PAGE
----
CANADA ENTRY REQUIREMENTS
DWI OR DUI - Driving convictions.
Thinking about traveling to Canada? You'd better reconsider if you have been convicted of DWI or DUI ( Driving While Impaired or Driving Under the Influence)
within the last ten years. It's the Canadian Criminal Code definition of impaired driving which is used to determinethe severity of your conviction - even if it was a
misdememeanor under local law, it may be considered more serious by Canadian standards. Canadian law considers impared driving a serious offence and this
attitude is also held by most Canadians
Routine screening upon entry into Canada includes the question, "Have you ever been convicted of a crime?" If you have been convicted of impaired driving - even
if no collsion was involved - you may be deined entrance. Even with no other criminal violations. Think carefully. Don't lie about any convictions regardless of how "trivial".
This is especially true if you are entering from the U.S. Increased cooperation between Canada and the U.S. as part of post-911 security measures, means that the border
agent could already have access to criminal records. Lying/forgrtting about a conviction could get you barred from entry into Canada for many years.
A person with a conviction may be deemed rehabilitated and be eligible after a certain period has expired from the completion of the sentence imposed (Which would include any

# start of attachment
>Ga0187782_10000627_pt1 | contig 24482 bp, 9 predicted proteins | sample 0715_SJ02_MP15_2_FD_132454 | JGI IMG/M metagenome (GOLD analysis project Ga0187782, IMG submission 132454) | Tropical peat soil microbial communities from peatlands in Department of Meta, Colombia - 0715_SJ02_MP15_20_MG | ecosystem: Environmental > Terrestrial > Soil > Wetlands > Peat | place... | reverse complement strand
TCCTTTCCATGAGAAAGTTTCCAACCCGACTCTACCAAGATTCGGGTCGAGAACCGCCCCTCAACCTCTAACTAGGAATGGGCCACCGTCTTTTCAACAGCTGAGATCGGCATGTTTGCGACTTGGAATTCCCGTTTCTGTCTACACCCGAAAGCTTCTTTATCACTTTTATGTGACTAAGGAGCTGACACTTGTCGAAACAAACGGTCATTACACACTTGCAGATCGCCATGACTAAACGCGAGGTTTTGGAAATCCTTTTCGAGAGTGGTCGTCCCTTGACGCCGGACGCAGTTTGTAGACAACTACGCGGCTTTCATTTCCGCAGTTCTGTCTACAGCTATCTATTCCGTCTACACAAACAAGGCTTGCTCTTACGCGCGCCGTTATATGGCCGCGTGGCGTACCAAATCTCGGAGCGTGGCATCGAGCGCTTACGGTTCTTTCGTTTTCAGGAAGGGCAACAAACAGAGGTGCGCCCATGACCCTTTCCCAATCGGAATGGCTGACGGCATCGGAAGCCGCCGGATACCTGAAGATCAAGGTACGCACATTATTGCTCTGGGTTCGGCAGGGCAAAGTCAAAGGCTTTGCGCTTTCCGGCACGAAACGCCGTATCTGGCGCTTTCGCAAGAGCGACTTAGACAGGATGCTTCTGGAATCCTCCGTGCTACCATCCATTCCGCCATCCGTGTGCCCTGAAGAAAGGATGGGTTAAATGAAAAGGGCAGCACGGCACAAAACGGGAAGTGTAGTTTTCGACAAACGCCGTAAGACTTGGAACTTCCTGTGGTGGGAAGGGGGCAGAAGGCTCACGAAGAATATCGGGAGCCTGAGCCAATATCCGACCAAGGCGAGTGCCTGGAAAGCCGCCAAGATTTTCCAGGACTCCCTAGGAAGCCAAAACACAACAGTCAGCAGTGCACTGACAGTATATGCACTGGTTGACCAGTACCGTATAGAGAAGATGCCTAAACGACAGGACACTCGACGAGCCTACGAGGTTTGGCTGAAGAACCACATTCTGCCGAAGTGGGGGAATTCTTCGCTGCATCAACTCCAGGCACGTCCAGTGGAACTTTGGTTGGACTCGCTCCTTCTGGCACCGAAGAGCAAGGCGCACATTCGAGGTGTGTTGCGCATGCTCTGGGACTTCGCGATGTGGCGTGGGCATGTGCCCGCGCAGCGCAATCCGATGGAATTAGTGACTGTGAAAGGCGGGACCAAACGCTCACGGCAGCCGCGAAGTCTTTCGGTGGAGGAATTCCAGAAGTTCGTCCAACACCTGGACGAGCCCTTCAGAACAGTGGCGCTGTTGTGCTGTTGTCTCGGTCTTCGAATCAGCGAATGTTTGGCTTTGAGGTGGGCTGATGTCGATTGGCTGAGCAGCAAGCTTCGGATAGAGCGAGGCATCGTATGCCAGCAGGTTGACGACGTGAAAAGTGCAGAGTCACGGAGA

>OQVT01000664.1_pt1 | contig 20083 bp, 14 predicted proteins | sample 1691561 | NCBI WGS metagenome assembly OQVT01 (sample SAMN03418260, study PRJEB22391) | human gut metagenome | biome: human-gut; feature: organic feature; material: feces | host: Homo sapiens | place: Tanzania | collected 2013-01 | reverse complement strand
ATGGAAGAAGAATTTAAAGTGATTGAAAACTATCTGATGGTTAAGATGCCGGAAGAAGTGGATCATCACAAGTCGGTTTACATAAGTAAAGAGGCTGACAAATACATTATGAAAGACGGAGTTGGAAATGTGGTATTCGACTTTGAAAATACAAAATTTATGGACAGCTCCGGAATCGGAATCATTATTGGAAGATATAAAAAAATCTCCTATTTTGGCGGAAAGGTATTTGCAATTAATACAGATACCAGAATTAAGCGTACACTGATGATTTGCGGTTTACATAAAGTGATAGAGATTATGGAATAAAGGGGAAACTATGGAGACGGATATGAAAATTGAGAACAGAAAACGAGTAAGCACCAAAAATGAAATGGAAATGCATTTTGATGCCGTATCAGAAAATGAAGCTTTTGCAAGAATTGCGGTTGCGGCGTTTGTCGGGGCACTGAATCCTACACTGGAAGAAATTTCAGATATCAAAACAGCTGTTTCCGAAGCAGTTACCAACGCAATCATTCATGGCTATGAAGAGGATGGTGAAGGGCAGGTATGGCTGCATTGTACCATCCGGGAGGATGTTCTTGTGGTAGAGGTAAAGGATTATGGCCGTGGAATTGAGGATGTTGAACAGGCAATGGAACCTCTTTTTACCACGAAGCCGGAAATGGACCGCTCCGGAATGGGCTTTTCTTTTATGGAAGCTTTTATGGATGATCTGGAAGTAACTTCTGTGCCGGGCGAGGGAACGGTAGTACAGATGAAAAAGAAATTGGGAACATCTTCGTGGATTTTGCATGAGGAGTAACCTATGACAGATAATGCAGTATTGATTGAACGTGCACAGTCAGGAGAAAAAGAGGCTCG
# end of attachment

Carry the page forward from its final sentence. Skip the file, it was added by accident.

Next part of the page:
driving suspension) on the conviction. depending on the offence, this period may be as short as 5 years or as long as 10 years. If a person cannot qualify for deemed rehabilitation,
they may apply for individual criminal rehabilitation.
A person may not apply for criminal rehabilitation for 5 years following the orginial conviction (note the difference with deemedrehabilitation where the period begins
with the completion of the sentence). After this five-year waiting period (assuming the person has not been convicted of another offence) Americans
(for example) can apply for "criminal rehabilitation" by submitting the following:
1. An application form IMM 1444E
2. A passport size photograph
3. A copy of your passport data pages
4. An FBI policw certificate
5. A state poloce certificate
6. Copies of court documents indicationg the charge, section of law violated, the verdict, and sentencing
7. Proof of completed sentence, paid fines, court cost, ordered treatments, etc.
8. Copies of the text of the law decribing the offence
9. Detailed explanation of the circumstances surrounding the offence
10. Three letters of reference from responsible citizens
11. A non-refundable processing fee of $180 USD.
Further information can be found at Citizenship and Immigration Canada's webpages Overcoming Criminal Inadmissibility.
This page up dated 6-27-2017